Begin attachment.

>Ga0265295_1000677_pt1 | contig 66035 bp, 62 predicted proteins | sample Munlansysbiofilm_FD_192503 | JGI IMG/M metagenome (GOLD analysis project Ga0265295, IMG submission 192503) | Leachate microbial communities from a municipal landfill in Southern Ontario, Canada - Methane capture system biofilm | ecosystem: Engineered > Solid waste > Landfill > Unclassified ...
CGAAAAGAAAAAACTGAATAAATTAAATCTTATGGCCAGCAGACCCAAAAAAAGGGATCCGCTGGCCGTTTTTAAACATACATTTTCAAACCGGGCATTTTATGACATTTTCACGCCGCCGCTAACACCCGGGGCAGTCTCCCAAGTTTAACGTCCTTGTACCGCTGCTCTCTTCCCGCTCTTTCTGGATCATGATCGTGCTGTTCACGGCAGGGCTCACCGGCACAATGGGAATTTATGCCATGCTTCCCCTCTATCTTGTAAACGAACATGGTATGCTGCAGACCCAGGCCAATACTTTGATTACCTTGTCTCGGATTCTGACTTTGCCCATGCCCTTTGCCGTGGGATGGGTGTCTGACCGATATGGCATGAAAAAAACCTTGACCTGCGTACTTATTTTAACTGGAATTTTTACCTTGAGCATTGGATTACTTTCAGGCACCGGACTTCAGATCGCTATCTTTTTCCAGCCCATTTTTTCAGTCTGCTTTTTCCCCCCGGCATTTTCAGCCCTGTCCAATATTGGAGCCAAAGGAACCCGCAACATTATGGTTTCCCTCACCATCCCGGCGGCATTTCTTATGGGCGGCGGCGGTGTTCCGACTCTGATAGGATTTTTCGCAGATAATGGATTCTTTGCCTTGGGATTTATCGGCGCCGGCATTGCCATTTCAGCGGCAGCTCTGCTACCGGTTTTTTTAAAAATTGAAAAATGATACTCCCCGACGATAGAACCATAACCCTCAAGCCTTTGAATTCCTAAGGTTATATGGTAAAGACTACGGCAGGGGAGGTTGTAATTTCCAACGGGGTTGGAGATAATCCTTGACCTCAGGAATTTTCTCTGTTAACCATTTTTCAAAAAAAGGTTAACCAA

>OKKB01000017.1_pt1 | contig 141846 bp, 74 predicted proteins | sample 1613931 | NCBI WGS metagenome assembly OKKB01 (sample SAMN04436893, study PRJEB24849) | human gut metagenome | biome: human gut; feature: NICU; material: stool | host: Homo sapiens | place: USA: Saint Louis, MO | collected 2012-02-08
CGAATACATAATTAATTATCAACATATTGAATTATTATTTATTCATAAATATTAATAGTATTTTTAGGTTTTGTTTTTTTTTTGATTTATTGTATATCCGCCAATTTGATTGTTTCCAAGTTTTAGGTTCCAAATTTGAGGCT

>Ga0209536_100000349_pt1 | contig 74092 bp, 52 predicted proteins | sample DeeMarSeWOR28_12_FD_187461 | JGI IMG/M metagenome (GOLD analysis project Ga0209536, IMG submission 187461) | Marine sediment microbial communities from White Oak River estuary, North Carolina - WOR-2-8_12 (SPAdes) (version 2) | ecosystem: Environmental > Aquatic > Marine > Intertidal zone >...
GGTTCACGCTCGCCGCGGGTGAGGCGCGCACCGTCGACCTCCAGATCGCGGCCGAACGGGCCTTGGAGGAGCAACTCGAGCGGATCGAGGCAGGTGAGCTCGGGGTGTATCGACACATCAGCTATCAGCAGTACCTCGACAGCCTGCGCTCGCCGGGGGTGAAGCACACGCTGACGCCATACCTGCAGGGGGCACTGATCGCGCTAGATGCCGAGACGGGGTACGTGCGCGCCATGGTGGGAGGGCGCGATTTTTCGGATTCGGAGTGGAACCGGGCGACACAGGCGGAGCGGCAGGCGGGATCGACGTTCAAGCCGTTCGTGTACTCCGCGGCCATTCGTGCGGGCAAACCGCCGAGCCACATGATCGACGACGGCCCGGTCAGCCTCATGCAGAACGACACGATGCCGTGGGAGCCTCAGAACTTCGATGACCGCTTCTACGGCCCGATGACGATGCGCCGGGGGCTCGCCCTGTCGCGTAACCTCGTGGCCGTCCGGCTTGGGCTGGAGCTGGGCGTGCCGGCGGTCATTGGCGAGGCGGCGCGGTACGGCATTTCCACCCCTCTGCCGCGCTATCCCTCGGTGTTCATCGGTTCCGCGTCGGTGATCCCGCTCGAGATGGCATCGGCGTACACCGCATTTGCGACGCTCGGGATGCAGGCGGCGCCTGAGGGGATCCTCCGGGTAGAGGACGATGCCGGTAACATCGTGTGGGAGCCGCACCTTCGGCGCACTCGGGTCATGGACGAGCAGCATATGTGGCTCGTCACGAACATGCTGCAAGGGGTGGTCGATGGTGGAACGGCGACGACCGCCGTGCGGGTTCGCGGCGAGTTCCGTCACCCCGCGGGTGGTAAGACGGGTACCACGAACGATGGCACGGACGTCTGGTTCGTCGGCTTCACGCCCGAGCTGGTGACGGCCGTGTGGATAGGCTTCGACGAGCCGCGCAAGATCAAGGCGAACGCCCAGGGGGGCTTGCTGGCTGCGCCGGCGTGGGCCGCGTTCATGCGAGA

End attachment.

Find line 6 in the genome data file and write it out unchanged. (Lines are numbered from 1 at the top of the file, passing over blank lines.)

GGTTCACGCTCGCCGCGGGTGAGGCGCGCACCGTCGACCTCCAGATCGCGGCCGAACGGGCCTTGGAGGAGCAACTCGAGCGGATCGAGGCAGGTGAGCTCGGGGTGTATCGACACATCAGCTATCAGCAGTACCTCGACAGCCTGCGCTCGCCGGGGGTGAAGCACACGCTGACGCCATACCTGCAGGGGGCACTGATCGCGCTAGATGCCGAGACGGGGTACGTGCGCGCCATGGTGGGAGGGCGCGATTTTTCGGATTCGGAGTGGAACCGGGCGACACAGGCGGAGCGGCAGGCGGGATCGACGTTCAAGCCGTTCGTGTACTCCGCGGCCATTCGTGCGGGCAAACCGCCGAGCCACATGATCGACGACGGCCCGGTCAGCCTCATGCAGAACGACACGATGCCGTGGGAGCCTCAGAACTTCGATGACCGCTTCTACGGCCCGATGACGATGCGCCGGGGGCTCGCCCTGTCGCGTAACCTCGTGGCCGTCCGGCTTGGGCTGGAGCTGGGCGTGCCGGCGGTCATTGGCGAGGCGGCGCGGTACGGCATTTCCACCCCTCTGCCGCGCTATCCCTCGGTGTTCATCGGTTCCGCGTCGGTGATCCCGCTCGAGATGGCATCGGCGTACACCGCATTTGCGACGCTCGGGATGCAGGCGGCGCCTGAGGGGATCCTCCGGGTAGAGGACGATGCCGGTAACATCGTGTGGGAGCCGCACCTTCGGCGCACTCGGGTCATGGACGAGCAGCATATGTGGCTCGTCACGAACATGCTGCAAGGGGTGGTCGATGGTGGAACGGCGACGACCGCCGTGCGGGTTCGCGGCGAGTTCCGTCACCCCGCGGGTGGTAAGACGGGTACCACGAACGATGGCACGGACGTCTGGTTCGTCGGCTTCACGCCCGAGCTGGTGACGGCCGTGTGGATAGGCTTCGACGAGCCGCGCAAGATCAAGGCGAACGCCCAGGGGGGCTTGCTGGCTGCGCCGGCGTGGGCCGCGTTCATGCGAGA